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Friday's Mini-Report, 7.19.19

07/19/19 05:30PM

Today's edition of quick hits:

* Seems reasonable: "House Democrats are demanding answers from former Trump aide Hope Hicks after newly unsealed documents showed 'apparent inconsistencies' with her congressional testimony about hush-money payments to adult film star Stormy Daniels during the 2016 campaign."

* Iran: "Two British-operated oil tankers were seized and being guided toward Iran in the Strait of Hormuz by Iranian forces, the British foreign minister confirmed Friday."

* Here's hoping Trump doesn't fire them: "The nation's top spy has created a new job to coordinate the U.S. response to election security threats. Director of National Intelligence Dan Coats announced Friday he has established the position of intelligence community election threats executive -- and appointed a career official, Shelby Pierson, to serve in this new role."

* Another discouraging choice: "President Trump said Thursday that he would name Eugene Scalia as his next secretary of labor, tapping the longtime labor lawyer and son of the former Supreme Court justice Antonin Scalia for a position with vast responsibility over the American work force."

* A Bush-appointed judge: "A federal judge on Friday upheld the Trump administration's expansion of health insurance plans that don't meet ObamaCare's coverage requirements. "

* His hatred for Amazon is a little weird: "President Trump said on Thursday that he was looking 'very seriously' at intervening in the hard-fought commercial battle for a $10 billion Pentagon cloud computing contract for which Amazon, a company he has frequently attacked, is seen as the leading contender."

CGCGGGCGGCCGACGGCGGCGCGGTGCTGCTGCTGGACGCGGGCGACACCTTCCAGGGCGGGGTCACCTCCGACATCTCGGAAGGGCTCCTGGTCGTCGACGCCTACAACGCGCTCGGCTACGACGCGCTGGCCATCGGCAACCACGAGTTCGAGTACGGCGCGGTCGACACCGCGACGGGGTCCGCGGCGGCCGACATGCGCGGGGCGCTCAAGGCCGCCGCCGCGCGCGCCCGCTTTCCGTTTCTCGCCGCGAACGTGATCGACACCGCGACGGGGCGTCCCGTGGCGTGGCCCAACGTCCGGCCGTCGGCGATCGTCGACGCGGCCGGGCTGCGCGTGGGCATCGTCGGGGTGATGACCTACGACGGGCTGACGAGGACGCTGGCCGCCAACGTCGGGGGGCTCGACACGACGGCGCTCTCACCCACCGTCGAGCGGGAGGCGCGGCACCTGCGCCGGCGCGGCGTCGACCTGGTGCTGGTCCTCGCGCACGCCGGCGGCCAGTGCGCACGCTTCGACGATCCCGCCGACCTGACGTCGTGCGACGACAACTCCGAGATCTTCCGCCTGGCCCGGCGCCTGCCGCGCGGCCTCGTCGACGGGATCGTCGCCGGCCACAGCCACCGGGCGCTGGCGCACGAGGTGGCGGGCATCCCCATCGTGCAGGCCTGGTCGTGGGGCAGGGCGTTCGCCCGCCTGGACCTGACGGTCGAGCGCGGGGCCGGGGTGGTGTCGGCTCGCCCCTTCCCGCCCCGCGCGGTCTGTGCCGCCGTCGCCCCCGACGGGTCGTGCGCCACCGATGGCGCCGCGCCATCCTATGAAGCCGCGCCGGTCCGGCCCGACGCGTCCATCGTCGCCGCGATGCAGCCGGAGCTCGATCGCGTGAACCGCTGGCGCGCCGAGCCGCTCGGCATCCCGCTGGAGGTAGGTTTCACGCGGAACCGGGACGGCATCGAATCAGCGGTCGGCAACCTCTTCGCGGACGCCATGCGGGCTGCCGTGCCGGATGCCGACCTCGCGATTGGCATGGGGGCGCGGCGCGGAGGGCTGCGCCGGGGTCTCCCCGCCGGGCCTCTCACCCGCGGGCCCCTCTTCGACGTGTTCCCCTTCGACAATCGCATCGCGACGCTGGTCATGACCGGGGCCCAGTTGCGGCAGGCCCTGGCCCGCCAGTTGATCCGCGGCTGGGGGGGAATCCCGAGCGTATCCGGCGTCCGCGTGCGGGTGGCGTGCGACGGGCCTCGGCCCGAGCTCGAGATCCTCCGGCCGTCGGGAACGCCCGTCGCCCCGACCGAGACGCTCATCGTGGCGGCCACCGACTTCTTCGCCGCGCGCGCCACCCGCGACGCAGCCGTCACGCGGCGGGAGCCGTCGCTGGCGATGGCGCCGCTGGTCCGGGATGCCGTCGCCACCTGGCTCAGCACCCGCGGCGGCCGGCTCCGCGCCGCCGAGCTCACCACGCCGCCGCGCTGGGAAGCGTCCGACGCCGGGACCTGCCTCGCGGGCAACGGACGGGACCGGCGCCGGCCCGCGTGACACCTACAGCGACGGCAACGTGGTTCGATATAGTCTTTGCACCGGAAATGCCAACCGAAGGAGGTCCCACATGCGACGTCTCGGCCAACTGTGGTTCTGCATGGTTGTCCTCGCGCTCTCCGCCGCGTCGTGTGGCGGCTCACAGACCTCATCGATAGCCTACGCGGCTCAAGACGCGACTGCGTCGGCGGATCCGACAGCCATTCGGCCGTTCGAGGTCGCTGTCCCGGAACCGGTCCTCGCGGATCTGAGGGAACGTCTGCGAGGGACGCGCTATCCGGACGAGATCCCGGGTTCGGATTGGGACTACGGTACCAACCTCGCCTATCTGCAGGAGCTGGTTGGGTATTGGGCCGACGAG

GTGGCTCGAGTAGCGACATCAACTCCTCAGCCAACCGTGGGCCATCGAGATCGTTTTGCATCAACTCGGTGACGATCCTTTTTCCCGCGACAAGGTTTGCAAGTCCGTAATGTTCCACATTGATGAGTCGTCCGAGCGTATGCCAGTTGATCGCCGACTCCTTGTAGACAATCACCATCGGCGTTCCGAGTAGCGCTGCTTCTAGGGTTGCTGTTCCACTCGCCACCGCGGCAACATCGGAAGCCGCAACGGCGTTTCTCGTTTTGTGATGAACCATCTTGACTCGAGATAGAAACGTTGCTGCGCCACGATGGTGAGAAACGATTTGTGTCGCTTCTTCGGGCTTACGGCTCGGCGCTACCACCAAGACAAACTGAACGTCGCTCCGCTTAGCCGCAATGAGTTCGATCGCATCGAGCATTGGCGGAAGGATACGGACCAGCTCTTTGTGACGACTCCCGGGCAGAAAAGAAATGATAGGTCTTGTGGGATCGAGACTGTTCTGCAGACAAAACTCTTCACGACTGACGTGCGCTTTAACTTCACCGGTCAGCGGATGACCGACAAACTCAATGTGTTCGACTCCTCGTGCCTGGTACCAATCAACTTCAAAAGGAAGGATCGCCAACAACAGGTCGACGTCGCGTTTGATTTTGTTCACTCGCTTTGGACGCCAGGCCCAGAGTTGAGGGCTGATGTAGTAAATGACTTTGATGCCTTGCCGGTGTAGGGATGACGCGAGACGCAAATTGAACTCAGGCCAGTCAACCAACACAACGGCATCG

* A good piece explaining Puerto Rico's political crisis.

* Priorities: "Sitting amid several plastic fast-food cups, Texas Gov. Greg Abbott signed the so-called Save Chick-fil-A bill into law on Thursday."

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Image: President Trump Signs Executive Order In Oval Office

Trump is a recent convert on what counts as a 'sacred thing'

07/19/19 03:32PM

Yesterday, Donald Trump talked about the debt ceiling in ways that suggested he didn't know the term's meaning. Today, the president went a little further.

President Trump said Friday that Democrats should not use the debt ceiling as leverage amid ongoing negotiations between his administration and Congress.

"I can't imagine anybody using the debt ceiling as a negotiating wedge," Trump said in the Oval Office, calling the debt limit a "sacred thing in our country."

Oh, for crying out loud.

Trump may not be able to "imagine anybody using the debt ceiling as a negotiating wedge," but that was his own party's strategy when Barack Obama was president. Indeed, in the way of the Republicans' debt-ceiling crisis in 2011, Senate Majority Leader Mitch McConnell (R-Ky.) explicitly described the statutory limit as "a hostage that's worth ransoming."

It was during this same crisis that a South Carolina congressman named Mick Mulvaney helped lead the way, threatening to push the nation into default unless the party's demands were met, The young GOP lawmaker at the time not only championed the dangerous scheme, Mulvaney publicly argued that default wouldn't be a big deal, and undermining the full faith and credit of the United States would carry few consequences.

Mulvaney is now the acting White House chief of staff. He was literally standing near Trump today when the president denounced negotiating around the debt ceiling and called it "sacred."

And then, of course, there's Trump's own record on the subject.

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Federal Reserve To Announce Policy Decisions After One-Day Meeting

Trump outraged that the Federal Reserve followed his advice

07/19/19 12:44PM